In 1925 Marchmont House and all of its records were transferred to Barnardo’s who in turn, closed the institution that same year.
Marchmont House, now an apartment complex, stands today as a reminder of the estimated 10,000 children who passed through its doors.
Listed below are some of the sending organizations that used the placement services of Marchmont House: Annie Macpherson, Barnardo Homes, Liverpool Sheltering Home, Quarrier Homes, Strangeways Institution, Mrs. Blaikie of Edinburgh, Mr. Muir Yardheads, Leith, Miss Wemyss,Washwell House, Bristol Emigration Society, Miss Blaikie of Edinburgh.
Ellen Agnes Bilbrough, born November 21, 1841 in Leeds, Yorkshire, England, became concerned with the plight of London’s youth while teaching in the Whitechapel district of London. Despite her best efforts, she realized that a basic education alone was insufficient to change the prospects of her students.
It was during her work in London that Ellen became acquainted with Annie Macpherson, the noted child welfare activist. By this time, Miss Macpherson had established the Home of Industry in Spitalfields, London, an institution devoted to housing and educating indigent children. For a brief period, Ellen worked in the Home of Industry as an assistant to Miss Macpherson.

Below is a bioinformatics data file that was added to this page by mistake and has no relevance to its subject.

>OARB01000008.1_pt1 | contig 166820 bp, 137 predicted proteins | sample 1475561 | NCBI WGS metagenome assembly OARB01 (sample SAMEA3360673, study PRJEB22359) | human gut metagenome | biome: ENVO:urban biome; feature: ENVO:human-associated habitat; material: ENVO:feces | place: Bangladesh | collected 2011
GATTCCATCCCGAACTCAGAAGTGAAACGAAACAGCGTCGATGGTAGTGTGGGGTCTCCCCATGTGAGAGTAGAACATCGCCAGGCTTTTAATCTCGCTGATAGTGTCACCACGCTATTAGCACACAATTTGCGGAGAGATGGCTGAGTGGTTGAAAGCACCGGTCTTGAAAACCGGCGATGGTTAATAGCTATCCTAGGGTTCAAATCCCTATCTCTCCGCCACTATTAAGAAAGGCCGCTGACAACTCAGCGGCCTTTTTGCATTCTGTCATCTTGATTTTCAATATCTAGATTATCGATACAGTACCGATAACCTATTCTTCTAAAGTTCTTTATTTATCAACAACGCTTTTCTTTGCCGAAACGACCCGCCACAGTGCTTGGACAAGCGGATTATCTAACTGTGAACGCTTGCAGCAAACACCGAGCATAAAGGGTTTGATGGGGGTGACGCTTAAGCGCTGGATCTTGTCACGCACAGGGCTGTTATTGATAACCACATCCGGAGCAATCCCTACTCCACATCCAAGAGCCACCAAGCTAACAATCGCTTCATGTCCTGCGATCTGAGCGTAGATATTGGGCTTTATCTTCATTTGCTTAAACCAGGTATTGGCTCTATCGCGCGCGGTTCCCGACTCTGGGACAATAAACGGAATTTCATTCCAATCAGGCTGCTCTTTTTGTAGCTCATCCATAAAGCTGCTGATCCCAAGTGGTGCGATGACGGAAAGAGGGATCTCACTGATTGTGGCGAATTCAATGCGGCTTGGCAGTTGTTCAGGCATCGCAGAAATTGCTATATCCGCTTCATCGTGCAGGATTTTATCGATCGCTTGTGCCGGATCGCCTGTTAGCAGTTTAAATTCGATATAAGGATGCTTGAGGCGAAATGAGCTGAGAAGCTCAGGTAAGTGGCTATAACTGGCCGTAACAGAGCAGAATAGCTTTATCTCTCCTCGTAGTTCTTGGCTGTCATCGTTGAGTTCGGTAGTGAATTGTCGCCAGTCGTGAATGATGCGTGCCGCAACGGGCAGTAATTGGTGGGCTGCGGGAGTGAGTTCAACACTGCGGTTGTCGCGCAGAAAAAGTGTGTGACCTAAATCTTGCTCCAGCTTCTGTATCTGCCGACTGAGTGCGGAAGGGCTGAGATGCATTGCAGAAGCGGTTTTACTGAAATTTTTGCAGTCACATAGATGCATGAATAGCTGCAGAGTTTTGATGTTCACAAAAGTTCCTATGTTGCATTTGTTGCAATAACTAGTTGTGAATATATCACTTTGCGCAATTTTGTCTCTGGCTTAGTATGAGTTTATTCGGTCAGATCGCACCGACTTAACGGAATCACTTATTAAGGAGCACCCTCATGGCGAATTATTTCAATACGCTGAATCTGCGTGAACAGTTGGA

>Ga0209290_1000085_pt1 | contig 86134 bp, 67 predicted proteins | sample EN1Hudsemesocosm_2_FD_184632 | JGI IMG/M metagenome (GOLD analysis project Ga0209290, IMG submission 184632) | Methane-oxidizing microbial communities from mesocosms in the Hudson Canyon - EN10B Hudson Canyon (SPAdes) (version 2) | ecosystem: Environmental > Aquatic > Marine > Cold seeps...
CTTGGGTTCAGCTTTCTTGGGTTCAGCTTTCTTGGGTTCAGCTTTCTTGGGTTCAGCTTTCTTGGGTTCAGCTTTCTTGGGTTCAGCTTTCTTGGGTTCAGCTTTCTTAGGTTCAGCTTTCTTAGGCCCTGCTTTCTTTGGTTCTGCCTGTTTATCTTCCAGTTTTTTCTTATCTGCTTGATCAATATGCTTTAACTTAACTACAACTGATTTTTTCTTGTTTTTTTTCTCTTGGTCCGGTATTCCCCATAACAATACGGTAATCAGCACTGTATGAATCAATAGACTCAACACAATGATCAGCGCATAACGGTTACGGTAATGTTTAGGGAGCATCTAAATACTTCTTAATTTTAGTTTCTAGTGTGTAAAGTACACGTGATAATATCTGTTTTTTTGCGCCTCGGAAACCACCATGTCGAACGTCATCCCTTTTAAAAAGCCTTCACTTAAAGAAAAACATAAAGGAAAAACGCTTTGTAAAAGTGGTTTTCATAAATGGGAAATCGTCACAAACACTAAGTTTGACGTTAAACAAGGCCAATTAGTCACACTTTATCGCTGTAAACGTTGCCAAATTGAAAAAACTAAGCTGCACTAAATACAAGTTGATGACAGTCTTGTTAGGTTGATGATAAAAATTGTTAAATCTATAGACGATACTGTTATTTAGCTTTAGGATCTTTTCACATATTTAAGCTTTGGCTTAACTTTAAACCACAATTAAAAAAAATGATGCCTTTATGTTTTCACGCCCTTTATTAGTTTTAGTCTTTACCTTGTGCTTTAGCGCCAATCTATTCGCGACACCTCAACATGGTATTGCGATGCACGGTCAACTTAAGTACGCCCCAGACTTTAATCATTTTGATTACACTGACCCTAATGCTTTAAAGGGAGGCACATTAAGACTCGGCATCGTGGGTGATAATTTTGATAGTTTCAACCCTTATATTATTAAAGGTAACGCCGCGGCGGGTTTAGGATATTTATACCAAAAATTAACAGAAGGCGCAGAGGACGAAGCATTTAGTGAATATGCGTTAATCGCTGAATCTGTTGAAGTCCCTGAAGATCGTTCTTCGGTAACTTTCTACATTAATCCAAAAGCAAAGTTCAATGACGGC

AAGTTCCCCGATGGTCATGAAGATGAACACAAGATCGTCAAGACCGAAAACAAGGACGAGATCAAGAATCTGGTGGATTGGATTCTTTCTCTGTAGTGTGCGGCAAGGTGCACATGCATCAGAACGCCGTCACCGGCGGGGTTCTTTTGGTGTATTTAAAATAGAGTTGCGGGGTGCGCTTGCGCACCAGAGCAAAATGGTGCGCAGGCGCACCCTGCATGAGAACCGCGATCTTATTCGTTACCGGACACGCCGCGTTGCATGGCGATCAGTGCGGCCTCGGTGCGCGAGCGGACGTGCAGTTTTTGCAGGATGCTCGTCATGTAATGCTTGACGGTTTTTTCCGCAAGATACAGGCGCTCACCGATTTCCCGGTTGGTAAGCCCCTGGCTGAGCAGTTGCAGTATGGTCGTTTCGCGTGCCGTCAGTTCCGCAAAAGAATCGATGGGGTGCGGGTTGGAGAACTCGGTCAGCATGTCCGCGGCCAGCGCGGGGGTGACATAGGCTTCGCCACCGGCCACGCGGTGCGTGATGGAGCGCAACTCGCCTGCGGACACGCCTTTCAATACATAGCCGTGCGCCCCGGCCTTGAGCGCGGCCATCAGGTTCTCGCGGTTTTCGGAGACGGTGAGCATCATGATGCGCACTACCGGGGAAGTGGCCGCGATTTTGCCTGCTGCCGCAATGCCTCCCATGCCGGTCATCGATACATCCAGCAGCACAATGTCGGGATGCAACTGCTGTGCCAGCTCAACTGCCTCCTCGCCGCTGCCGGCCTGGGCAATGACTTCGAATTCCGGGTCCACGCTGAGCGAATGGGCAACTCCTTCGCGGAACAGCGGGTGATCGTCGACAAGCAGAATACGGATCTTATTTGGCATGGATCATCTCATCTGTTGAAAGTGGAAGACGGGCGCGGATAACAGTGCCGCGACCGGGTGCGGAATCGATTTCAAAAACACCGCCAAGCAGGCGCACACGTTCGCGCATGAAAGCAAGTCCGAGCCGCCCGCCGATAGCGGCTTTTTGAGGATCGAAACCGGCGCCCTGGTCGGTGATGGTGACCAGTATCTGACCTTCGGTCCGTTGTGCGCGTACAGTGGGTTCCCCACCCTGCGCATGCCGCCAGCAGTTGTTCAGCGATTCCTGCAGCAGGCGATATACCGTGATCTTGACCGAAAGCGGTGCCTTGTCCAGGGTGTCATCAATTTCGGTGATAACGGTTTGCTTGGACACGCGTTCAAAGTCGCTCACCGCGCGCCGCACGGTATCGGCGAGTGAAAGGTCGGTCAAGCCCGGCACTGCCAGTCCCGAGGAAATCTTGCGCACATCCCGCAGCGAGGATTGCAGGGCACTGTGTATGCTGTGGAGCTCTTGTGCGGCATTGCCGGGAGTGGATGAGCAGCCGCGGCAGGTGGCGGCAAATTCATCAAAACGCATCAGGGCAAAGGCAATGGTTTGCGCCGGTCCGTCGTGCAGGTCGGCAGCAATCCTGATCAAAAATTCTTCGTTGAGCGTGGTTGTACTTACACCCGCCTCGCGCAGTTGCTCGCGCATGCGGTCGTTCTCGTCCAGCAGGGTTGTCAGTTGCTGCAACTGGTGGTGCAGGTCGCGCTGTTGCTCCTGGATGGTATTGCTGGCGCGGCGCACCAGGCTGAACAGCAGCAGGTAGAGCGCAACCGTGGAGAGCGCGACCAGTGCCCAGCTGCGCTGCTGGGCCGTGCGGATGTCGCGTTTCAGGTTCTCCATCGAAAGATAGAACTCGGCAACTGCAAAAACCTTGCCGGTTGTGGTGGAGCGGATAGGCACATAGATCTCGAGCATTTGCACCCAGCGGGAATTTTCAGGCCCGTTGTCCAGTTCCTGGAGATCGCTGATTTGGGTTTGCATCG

In 1869, Annie Macpherson planned to send some of the home’s children to Canada. After the funds had been raised to pay the children’s passage, Miss Macpherson, accompanied by Ellen Bilbrough, escorted 100 boys to Belleville, Ontario.
Through the generosity of Belleville’s citizens, Miss Macpherson was able to open Marchmont House, her first distributing home in Canada. Miss Macpherson installed Ellen as Matron of Marchmont and there she would remain until her death.
Just two years into its existence, tragedy befell Marchmont when a fire completely razed the property; taking with it the life of six-year-old Robbie Gray. The home was rebuilt only to suffer the same fate in 1875. Undaunted, Miss Macpherson and Miss Bilbrough saw the home built for a third time at a new address, 193 Moira Street. This third edition of Marchmont was constructed of brick as opposed to the previously used wood frame. It also featured steam heat, thereby avoiding the use of open fireplaces.
In 1875, Andrew Doyle, the British Local Government Board Inspector wrote a scathing report on the treatment of emigrated children mainly focused on Maria Rye’s organization. In the face of the public outcry following the report, Annie Macpherson set about reorganizing her own operations. Macpherson chose to divest herself of the responsibility of acting as an agent for children brought from homes in Scotland and Manchester. She determined that her home in Galt could handle the number of children she was bringing to Canada and saw no need for further involvement in Marchmont. In 1877, Annie Macpherson relinquished Marchmont to Ellen Bilbrough.